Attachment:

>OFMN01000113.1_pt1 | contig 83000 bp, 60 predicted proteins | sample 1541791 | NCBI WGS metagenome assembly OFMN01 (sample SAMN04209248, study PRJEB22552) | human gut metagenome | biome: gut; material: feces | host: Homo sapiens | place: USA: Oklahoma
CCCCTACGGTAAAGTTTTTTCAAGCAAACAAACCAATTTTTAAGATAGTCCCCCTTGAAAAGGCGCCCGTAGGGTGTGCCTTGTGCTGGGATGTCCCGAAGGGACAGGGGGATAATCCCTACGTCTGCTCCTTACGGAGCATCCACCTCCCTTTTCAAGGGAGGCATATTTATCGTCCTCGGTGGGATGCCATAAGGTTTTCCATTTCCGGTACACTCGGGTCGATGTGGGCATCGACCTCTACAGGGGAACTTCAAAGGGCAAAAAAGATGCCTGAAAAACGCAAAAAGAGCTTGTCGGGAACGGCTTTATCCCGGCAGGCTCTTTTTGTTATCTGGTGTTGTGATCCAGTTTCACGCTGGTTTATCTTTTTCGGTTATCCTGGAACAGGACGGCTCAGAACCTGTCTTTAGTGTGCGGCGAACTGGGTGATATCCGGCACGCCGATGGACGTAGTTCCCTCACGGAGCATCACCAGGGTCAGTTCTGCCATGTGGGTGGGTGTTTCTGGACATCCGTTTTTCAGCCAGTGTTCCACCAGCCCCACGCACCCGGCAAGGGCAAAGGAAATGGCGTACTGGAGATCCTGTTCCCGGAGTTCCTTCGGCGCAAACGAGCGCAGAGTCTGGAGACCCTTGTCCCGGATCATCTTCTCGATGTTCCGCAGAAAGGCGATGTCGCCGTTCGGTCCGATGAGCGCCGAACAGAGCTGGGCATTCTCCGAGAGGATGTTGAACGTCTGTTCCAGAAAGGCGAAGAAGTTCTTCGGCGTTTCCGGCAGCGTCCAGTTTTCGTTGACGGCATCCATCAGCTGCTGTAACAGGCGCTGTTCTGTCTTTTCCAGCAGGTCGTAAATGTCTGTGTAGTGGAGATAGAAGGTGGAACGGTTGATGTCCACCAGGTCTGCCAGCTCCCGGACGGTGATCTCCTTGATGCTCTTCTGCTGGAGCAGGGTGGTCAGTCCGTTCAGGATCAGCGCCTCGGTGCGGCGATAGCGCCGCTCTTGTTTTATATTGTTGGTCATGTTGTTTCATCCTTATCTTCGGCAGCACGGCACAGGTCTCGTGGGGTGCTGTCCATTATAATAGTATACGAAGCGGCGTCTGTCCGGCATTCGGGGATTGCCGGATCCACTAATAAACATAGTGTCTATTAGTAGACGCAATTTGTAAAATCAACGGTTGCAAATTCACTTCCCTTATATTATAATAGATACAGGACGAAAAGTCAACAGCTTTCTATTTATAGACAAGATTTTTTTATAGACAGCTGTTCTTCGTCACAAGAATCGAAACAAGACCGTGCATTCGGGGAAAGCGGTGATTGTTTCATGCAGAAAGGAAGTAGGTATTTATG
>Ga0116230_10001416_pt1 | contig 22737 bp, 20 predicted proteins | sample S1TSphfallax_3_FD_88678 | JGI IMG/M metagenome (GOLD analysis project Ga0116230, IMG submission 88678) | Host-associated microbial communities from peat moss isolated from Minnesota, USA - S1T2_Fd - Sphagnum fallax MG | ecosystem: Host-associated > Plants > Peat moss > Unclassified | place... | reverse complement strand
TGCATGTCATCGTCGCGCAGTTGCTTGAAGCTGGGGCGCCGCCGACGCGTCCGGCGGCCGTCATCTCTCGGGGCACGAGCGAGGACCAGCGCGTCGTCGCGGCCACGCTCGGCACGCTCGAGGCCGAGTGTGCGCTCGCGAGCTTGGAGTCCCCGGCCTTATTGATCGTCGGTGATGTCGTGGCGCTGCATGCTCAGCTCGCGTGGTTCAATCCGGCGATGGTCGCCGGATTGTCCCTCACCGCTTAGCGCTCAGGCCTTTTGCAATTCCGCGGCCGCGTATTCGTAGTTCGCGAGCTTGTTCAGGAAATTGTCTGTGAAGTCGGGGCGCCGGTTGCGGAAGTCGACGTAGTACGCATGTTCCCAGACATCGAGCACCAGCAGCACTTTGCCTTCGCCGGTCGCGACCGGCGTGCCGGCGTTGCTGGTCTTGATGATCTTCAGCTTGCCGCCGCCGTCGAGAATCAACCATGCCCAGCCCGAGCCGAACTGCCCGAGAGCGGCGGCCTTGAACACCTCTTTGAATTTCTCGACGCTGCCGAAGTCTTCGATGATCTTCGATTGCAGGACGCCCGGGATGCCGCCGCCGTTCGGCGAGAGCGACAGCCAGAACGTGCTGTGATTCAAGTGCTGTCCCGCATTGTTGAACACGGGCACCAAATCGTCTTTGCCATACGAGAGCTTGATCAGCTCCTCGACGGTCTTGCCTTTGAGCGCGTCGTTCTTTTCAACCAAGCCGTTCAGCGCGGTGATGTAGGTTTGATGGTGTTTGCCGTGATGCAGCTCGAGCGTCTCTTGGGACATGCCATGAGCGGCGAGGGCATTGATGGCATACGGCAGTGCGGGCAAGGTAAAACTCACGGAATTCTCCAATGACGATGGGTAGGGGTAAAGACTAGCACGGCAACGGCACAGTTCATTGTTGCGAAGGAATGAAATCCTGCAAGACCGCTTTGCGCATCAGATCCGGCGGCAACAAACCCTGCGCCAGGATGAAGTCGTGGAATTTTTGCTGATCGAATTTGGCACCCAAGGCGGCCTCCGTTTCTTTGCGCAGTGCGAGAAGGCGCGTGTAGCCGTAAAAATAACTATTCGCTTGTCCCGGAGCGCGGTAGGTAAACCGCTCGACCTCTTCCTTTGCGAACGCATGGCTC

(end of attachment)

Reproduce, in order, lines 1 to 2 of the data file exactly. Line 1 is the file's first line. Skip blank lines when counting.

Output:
>OFMN01000113.1_pt1 | contig 83000 bp, 60 predicted proteins | sample 1541791 | NCBI WGS metagenome assembly OFMN01 (sample SAMN04209248, study PRJEB22552) | human gut metagenome | biome: gut; material: feces | host: Homo sapiens | place: USA: Oklahoma
CCCCTACGGTAAAGTTTTTTCAAGCAAACAAACCAATTTTTAAGATAGTCCCCCTTGAAAAGGCGCCCGTAGGGTGTGCCTTGTGCTGGGATGTCCCGAAGGGACAGGGGGATAATCCCTACGTCTGCTCCTTACGGAGCATCCACCTCCCTTTTCAAGGGAGGCATATTTATCGTCCTCGGTGGGATGCCATAAGGTTTTCCATTTCCGGTACACTCGGGTCGATGTGGGCATCGACCTCTACAGGGGAACTTCAAAGGGCAAAAAAGATGCCTGAAAAACGCAAAAAGAGCTTGTCGGGAACGGCTTTATCCCGGCAGGCTCTTTTTGTTATCTGGTGTTGTGATCCAGTTTCACGCTGGTTTATCTTTTTCGGTTATCCTGGAACAGGACGGCTCAGAACCTGTCTTTAGTGTGCGGCGAACTGGGTGATATCCGGCACGCCGATGGACGTAGTTCCCTCACGGAGCATCACCAGGGTCAGTTCTGCCATGTGGGTGGGTGTTTCTGGACATCCGTTTTTCAGCCAGTGTTCCACCAGCCCCACGCACCCGGCAAGGGCAAAGGAAATGGCGTACTGGAGATCCTGTTCCCGGAGTTCCTTCGGCGCAAACGAGCGCAGAGTCTGGAGACCCTTGTCCCGGATCATCTTCTCGATGTTCCGCAGAAAGGCGATGTCGCCGTTCGGTCCGATGAGCGCCGAACAGAGCTGGGCATTCTCCGAGAGGATGTTGAACGTCTGTTCCAGAAAGGCGAAGAAGTTCTTCGGCGTTTCCGGCAGCGTCCAGTTTTCGTTGACGGCATCCATCAGCTGCTGTAACAGGCGCTGTTCTGTCTTTTCCAGCAGGTCGTAAATGTCTGTGTAGTGGAGATAGAAGGTGGAACGGTTGATGTCCACCAGGTCTGCCAGCTCCCGGACGGTGATCTCCTTGATGCTCTTCTGCTGGAGCAGGGTGGTCAGTCCGTTCAGGATCAGCGCCTCGGTGCGGCGATAGCGCCGCTCTTGTTTTATATTGTTGGTCATGTTGTTTCATCCTTATCTTCGGCAGCACGGCACAGGTCTCGTGGGGTGCTGTCCATTATAATAGTATACGAAGCGGCGTCTGTCCGGCATTCGGGGATTGCCGGATCCACTAATAAACATAGTGTCTATTAGTAGACGCAATTTGTAAAATCAACGGTTGCAAATTCACTTCCCTTATATTATAATAGATACAGGACGAAAAGTCAACAGCTTTCTATTTATAGACAAGATTTTTTTATAGACAGCTGTTCTTCGTCACAAGAATCGAAACAAGACCGTGCATTCGGGGAAAGCGGTGATTGTTTCATGCAGAAAGGAAGTAGGTATTTATG